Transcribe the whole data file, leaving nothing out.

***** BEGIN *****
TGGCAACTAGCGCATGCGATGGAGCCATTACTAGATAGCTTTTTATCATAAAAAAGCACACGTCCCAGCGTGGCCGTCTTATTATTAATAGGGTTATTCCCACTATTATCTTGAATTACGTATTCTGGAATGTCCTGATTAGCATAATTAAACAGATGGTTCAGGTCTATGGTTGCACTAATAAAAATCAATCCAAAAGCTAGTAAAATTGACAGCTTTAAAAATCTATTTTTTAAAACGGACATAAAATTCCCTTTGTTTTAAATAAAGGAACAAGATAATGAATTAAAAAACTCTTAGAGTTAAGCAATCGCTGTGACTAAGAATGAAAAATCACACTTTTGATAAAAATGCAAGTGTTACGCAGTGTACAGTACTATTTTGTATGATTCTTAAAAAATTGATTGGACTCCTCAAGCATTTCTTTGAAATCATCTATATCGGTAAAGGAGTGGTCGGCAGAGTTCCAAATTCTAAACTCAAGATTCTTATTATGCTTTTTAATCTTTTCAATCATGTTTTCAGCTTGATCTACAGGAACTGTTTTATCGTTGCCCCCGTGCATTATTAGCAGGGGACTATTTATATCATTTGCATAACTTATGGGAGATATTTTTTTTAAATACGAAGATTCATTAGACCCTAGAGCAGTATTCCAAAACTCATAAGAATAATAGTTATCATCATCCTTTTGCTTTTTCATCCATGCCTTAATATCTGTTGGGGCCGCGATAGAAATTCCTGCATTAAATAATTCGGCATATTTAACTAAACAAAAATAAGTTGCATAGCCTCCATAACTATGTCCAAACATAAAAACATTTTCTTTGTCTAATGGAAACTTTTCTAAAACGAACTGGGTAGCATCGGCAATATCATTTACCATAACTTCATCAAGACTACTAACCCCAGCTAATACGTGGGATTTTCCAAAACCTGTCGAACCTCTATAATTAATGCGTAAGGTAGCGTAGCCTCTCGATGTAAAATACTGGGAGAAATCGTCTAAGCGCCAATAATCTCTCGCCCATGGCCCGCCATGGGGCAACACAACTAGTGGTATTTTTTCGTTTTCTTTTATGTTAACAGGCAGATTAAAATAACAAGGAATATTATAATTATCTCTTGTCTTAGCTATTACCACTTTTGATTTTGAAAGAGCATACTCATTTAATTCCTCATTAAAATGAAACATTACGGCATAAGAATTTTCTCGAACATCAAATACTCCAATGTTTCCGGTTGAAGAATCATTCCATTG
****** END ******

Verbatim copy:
TGGCAACTAGCGCATGCGATGGAGCCATTACTAGATAGCTTTTTATCATAAAAAAGCACACGTCCCAGCGTGGCCGTCTTATTATTAATAGGGTTATTCCCACTATTATCTTGAATTACGTATTCTGGAATGTCCTGATTAGCATAATTAAACAGATGGTTCAGGTCTATGGTTGCACTAATAAAAATCAATCCAAAAGCTAGTAAAATTGACAGCTTTAAAAATCTATTTTTTAAAACGGACATAAAATTCCCTTTGTTTTAAATAAAGGAACAAGATAATGAATTAAAAAACTCTTAGAGTTAAGCAATCGCTGTGACTAAGAATGAAAAATCACACTTTTGATAAAAATGCAAGTGTTACGCAGTGTACAGTACTATTTTGTATGATTCTTAAAAAATTGATTGGACTCCTCAAGCATTTCTTTGAAATCATCTATATCGGTAAAGGAGTGGTCGGCAGAGTTCCAAATTCTAAACTCAAGATTCTTATTATGCTTTTTAATCTTTTCAATCATGTTTTCAGCTTGATCTACAGGAACTGTTTTATCGTTGCCCCCGTGCATTATTAGCAGGGGACTATTTATATCATTTGCATAACTTATGGGAGATATTTTTTTTAAATACGAAGATTCATTAGACCCTAGAGCAGTATTCCAAAACTCATAAGAATAATAGTTATCATCATCCTTTTGCTTTTTCATCCATGCCTTAATATCTGTTGGGGCCGCGATAGAAATTCCTGCATTAAATAATTCGGCATATTTAACTAAACAAAAATAAGTTGCATAGCCTCCATAACTATGTCCAAACATAAAAACATTTTCTTTGTCTAATGGAAACTTTTCTAAAACGAACTGGGTAGCATCGGCAATATCATTTACCATAACTTCATCAAGACTACTAACCCCAGCTAATACGTGGGATTTTCCAAAACCTGTCGAACCTCTATAATTAATGCGTAAGGTAGCGTAGCCTCTCGATGTAAAATACTGGGAGAAATCGTCTAAGCGCCAATAATCTCTCGCCCATGGCCCGCCATGGGGCAACACAACTAGTGGTATTTTTTCGTTTTCTTTTATGTTAACAGGCAGATTAAAATAACAAGGAATATTATAATTATCTCTTGTCTTAGCTATTACCACTTTTGATTTTGAAAGAGCATACTCATTTAATTCCTCATTAAAATGAAACATTACGGCATAAGAATTTTCTCGAACATCAAATACTCCAATGTTTCCGGTTGAAGAATCATTCCATTG